Easy Fermented (or Fresh) Garden Salsa
Yield: 3 cups (recipe doubles easily)
Healthy, flavorful salsa can be gut-healthy, too! You may enjoy this salsa freshly made, but it only takes 2 days for the probiotics to develop.


  • 1 pound cherry or grape tomatoes, cut into a small dice (reserve juices*)
  • ½ bell pepper, diced small (color of choice-I often use yellow or orange; could omit and add an extra ½ cup or so of tomatoes)
  • ¼ cup fresh cilantro, finely chopped (may substitute basil, parsley or a mix)
  • ¼ cup minced red onion
  • 2 garlic cloves, minced
  • ½ a jalapeño or Serrano pepper, minced (seed if a less spicy salsa is preferred)
  • ½ tablespoon freshly squeezed lime juice
  • 1 level teaspoon fine sea salt (may substitute other salt as long as it is free of iodine or any other ingredients, which may impede fermentation)

Other equipment:

  • 1 (quart-size) glass jar with an airtight lid (or 2 pint-size jars)
  • Weight: such as half a bell pepper, a cabbage leaf, half a peeled onion, a clean stone or fermentation weight


  1. Add the tomatoes, bell pepper, herbs, red onion, garlic, jalapeño or Serrano pepper, lime juice and salt to a mixing bowl, and toss to thoroughly combine.(I use a quart-size Pyrex measure for easy transfer to the jar later.

    At this point, taste the salsa. It should be well seasoned with the salt and lime juice, but not overpowering. Salt aids the fermentation process and helps keep the “bad bacteria” from populating. I like a hint of tang from the lime but enjoy the sweetness of the tomatoes, too. Fermenting will also add an extra layer of tang, and you can always add an extra squeeze of lime later.

    Fresh option: If you’d like to enjoy the salsa now, you may skip the fermentation step and dig in with tortilla chips or toasted French bread rounds for a lovely “bruschetta dip.” Or use as you would any fresh salsa. Hint: For a chunkier salsa,

    To ferment: Transfer the salsa to a glass jar with an airtight lid, making sure to add all the juice from the bottom of the mixing bowl. I use quart-size Mason or Ball jar, which allows for some room at the top. Alternatively, you could divide the mixture between two pint-size jars.

    Press the salsa down in the jar so the veggies are fully submerged in the juice/brine. Then add your weight of choice. (I’ve been using the remaining bell pepper half.)

    Tightly seal the jar and place in a spot away from direct sunlight. Ferment the salsa at room temperature for 2 day (48 hours). After 24 hours or so, you will likely notice that small bubbles are beginning to form. This is the part of the fermentation process where the good bacteria are developing.

    After 2 full days, your salsa will be ready to enjoy. At this point, you may eat the salsa or store it in the refrigerator. You can also remove the weight now. If you prefer a tangier salsa, you could let the salsa ferment for an additional day or so. Simply taste once or twice a day (I give it a stir, too) and refrigerate when it is to your liking. The salsa will keep for several months in the fridge, where the fermentation process is mostly halted, although the flavor will continue to develop.

    Food processor option: Halve the tomatoes; set aside. Roughly chop the bell pepper, herbs and onion. I like to still mince the garlic and hot pepper to make sure there aren’t any big chunks in the finished salsa. Add the bell pepper, herbs, onion, garlic and hot pepper to the work bowl and pulse 5-6 times. Scrape down the bowl, and add the tomatoes. Pulse about 10 times, scraping the sides of the bowl down after 6 or 7 pulses. You want the mixture to be evenly chopped and somewhat chunky, not pureed. At this point, I transfer the mixture to a bowl with a spout (it’s easier than transferring the contents from the work bowl to the jar), where I add the lime juice and salt, and taste for seasoning. Then transfer to the glass jar, making sure the vegetables are submerged in the juices, and top with your weight. Place the lid on the jar and follow the fermenting step, above.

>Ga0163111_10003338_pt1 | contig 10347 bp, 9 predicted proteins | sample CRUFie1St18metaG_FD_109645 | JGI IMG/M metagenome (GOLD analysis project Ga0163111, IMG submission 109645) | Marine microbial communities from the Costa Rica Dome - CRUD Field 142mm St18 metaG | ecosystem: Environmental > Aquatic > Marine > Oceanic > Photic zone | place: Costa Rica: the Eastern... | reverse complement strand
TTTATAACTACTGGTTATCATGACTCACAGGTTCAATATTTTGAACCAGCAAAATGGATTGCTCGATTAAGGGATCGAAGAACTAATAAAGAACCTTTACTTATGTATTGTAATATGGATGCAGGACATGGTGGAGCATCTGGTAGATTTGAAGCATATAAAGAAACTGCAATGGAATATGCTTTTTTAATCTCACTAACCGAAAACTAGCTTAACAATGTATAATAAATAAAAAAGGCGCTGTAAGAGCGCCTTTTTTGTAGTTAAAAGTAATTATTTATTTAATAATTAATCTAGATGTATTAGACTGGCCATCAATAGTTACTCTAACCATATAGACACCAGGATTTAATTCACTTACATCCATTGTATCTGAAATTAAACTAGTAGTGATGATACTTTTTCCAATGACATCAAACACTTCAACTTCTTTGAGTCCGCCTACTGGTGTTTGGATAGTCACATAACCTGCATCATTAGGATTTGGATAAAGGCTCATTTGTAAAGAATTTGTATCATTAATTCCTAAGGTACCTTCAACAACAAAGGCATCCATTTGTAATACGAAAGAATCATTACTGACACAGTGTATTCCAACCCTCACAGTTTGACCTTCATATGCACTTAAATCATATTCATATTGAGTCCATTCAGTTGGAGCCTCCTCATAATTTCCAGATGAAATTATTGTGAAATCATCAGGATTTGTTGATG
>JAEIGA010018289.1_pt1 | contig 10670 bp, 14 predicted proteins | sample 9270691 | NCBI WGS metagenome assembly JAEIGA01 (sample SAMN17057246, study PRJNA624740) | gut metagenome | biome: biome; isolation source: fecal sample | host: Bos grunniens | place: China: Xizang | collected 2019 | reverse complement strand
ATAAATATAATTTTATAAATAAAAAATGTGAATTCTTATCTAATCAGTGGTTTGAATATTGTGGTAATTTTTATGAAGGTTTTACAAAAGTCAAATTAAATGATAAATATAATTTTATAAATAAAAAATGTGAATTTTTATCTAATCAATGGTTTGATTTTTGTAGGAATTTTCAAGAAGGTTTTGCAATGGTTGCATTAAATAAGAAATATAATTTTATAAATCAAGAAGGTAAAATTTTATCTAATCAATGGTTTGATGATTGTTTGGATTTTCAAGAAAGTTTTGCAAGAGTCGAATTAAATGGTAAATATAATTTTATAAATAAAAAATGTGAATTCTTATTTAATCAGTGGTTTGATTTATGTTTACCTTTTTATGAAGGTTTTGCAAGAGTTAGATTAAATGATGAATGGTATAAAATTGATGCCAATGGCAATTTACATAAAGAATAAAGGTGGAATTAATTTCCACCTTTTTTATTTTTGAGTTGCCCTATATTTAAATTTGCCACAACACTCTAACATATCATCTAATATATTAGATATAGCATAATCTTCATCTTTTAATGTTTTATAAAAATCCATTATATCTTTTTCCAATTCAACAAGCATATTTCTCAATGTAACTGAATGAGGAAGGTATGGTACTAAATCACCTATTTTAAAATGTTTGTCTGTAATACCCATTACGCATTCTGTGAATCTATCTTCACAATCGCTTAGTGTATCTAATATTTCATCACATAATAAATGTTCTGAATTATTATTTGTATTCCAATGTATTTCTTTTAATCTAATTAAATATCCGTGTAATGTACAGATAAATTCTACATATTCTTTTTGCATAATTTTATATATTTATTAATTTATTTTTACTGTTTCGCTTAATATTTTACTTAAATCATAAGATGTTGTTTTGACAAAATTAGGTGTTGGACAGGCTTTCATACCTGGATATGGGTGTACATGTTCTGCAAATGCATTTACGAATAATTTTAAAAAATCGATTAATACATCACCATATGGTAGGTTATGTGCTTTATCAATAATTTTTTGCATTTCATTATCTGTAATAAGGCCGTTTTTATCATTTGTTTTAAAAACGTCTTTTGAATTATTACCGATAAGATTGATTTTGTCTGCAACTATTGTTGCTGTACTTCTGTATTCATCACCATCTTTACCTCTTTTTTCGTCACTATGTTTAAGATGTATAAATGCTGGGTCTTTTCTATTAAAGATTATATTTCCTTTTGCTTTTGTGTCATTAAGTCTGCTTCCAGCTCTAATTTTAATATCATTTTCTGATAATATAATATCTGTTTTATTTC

*Tip for fresh method: When following the fresh salsa method, I like to drain the cut tomatoes in a colander for 15-20 minutes, give or take, to allow the excess juices to drain before adding the remaining ingredients. (The juices are necessary in the fermentation process, so don’t drain when following that method.) The fresh method also works well with plum or good vine-ripened tomatoes. Sometimes I skip the bell pepper and/or hot pepper in this version. When serving as the aforementioned “bruschetta dip” with toasted French bread rounds (that I brush with olive oil, season with garlic, salt and bake until crisp), I opt for fresh basil instead of cilantro and often drizzle the mixture with a little olive oil and use balsamic vinegar instead of lime juice. Either way, feel free to add more acid to taste and generally mix things up as you prefer.

A few more things:
As mentioned, when fermenting, the tomatoes should not be drained as the juices are necessary for the process to work. As a result, this salsa is naturally more liquid-y. Some of the liquid may be drained off after the ferment – although it tastes wonderful and does contain gut-healthy probiotics.
I’ve only used cherry and grape tomatoes for the fermented salsa as they contain enough liquid for fermentation but less than regular vine-ripened tomatoes. If I were to experiment with larger tomatoes, I would partially seed them and reserve some of the juices, which could be added before closing the jar if needed. There should be enough liquid to just submerge the salsa ingredients when weighted.
Ripe, seasonal tomatoes are the foundation of this salsa and critical to its wonderful fresh flavor as well as a successful fermentation.


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